Is Coronavirus God’s judgment on us for our wicked ways, is it something he intends for our good, is it a mixture of both, or none of the above? Scripture tells us, “the secret things belong to the Lord our God” (Deuteronomy 29:29). What this verse means is that God does not always tell us why he is doing what he is doing. We may do our best to try to figure it out, but, often, his ways are inscrutable (Romans 11:33). In the end, he is always accomplishing more than we could ever think or imagine.
What do we do when we are unsure of what God is doing? How do we know how to respond when that is the case? If we do not fully know his intentions, how can we see his mercy? In the same way that the hidden things belong to the Lord, the revealed things belong to his people (Deuteronomy 29:29). There are several things that the Lord has told us in his word, and his word is the rock upon which we should build our lives. That way, when the storms come, we are not washed away (Matthew 7:24-27). He has not asked us to build our life on what he has not told us, but what he has revealed. Considering Coronavirus, we are helped when we think about in light of the following three biblical truths.
1. God is in Control
The first truth we need to bring to mind is that God is sovereign. He is the Lord Almighty, maker of heaven and earth. He reigns on high, and who can stay his hand (Daniel 4:35)? If we do not believe that God is in control over Coronavirus, either we have a God who is too weak, or lacks the knowledge, to remedy the situation. These are our only options if we deny his sovereignty, and these options are horrific and contradict what God has revealed to us in the Bible. To think this way about God is to trade the the truth of God for a lie and lay the foundation of our lives on sinking sand, and we might as well give up hope. God is sovereign. He could end covid-19 in an instant if he desired, but he has not chosen to do so as of yet. The decision to end Coronavirus or have it continue to play out is in his hands (Isaiah 45:7), and his decisions are never hasty or without good reason.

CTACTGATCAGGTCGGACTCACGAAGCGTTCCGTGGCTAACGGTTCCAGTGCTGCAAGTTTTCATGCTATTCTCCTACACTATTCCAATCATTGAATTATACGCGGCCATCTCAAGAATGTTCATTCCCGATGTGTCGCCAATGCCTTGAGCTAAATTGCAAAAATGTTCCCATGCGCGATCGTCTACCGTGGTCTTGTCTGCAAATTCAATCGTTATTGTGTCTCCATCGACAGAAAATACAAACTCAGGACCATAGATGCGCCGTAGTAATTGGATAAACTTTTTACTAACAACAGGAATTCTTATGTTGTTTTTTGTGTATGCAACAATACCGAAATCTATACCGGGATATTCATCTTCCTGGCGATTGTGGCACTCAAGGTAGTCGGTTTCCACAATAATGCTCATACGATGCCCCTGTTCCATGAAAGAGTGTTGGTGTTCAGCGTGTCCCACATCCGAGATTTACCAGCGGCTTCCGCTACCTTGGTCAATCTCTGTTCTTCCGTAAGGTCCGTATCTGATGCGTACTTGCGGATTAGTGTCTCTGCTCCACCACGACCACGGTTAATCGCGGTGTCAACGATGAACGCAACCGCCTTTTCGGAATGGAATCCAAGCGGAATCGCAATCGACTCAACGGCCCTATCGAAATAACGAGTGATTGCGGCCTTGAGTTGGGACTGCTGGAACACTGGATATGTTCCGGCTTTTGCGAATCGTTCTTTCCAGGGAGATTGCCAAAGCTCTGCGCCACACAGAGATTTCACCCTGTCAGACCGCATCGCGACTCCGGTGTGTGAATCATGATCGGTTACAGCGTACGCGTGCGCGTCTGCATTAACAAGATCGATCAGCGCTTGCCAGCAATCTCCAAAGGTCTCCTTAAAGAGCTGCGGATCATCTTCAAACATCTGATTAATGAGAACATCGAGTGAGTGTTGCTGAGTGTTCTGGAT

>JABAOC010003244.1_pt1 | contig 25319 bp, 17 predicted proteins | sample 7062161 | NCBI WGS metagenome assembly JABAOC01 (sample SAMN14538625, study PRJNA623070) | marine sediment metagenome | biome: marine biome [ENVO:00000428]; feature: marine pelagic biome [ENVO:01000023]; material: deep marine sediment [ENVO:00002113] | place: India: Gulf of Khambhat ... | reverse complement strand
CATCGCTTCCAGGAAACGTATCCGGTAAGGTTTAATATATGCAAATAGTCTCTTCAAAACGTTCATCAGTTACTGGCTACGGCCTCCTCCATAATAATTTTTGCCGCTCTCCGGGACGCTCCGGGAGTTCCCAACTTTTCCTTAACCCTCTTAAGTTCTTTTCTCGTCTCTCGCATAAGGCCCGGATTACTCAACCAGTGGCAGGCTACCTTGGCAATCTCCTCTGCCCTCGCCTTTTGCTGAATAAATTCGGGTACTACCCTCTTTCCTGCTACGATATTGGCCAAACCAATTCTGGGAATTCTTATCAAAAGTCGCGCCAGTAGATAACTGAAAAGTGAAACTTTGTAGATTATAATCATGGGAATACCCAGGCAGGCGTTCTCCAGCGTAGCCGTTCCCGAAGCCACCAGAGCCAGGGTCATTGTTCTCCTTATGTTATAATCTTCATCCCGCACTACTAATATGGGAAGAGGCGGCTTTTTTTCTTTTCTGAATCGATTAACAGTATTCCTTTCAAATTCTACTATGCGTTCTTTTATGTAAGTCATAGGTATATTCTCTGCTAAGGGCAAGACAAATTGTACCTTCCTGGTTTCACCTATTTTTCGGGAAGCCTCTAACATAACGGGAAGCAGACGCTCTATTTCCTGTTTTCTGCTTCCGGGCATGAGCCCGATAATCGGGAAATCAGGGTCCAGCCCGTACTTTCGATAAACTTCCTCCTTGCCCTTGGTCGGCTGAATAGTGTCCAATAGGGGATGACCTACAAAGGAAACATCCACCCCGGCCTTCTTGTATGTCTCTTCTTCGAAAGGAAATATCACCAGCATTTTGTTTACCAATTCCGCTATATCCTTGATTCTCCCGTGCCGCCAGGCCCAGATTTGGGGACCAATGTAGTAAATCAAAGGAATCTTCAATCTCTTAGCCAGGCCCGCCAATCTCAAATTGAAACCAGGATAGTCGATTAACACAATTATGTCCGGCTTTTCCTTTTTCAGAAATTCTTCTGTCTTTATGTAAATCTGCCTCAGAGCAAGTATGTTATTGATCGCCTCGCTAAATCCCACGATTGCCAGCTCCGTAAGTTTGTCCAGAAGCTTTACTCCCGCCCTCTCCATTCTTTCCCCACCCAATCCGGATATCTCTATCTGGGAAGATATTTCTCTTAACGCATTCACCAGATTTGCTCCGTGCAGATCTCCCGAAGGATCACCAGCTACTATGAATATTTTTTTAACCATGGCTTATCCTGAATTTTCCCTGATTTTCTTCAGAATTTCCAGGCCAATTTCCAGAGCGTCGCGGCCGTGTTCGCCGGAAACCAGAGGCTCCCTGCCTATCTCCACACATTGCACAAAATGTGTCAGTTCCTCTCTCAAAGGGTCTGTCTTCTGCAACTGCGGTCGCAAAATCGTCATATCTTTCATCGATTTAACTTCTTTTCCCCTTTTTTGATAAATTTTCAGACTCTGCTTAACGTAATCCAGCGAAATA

2. The Wages of Sin is Death
The second truth we need to remember during this time is that the wages of sin is death (Romans 6.23). Death is what sin deserves, and that is not only physical death, it is also spiritual death. Scripture calls this “the second death.’ This involves God consigning those who reject him to the lake of fire (Revelation 21:8). Jesus called it “eternal punishment” (Matthew 25:46), and the apostle Paul called it “everlasting destruction” (2 Thessalonians 1:9). To be clear, this is not annihilation; we will not cease to exist. Jesus said, this is a place of weeping and gnashing of teeth (Matthew 13:50). Those who go there will experience this for all eternity. An infinite punishment is the only suitable penalty for a finite being who sins against an infinite God.
Before we think God’s wrath for sin applies only to people worse than us, we need to remember that God’s word also says, “all have sinned and fall short of the glory of God” (Romans 3.23). We have all transgressed the Lord of the universe. His law, since we have been created in his image, is written on our hearts, and we have violated it. Every one of us, every person living on this planet right now deserves hell for our sins. There are no exceptions, and we should never try to understand the difficulties we are facing without remembering what we deserve.
3. Everything Short of Hell is Mercy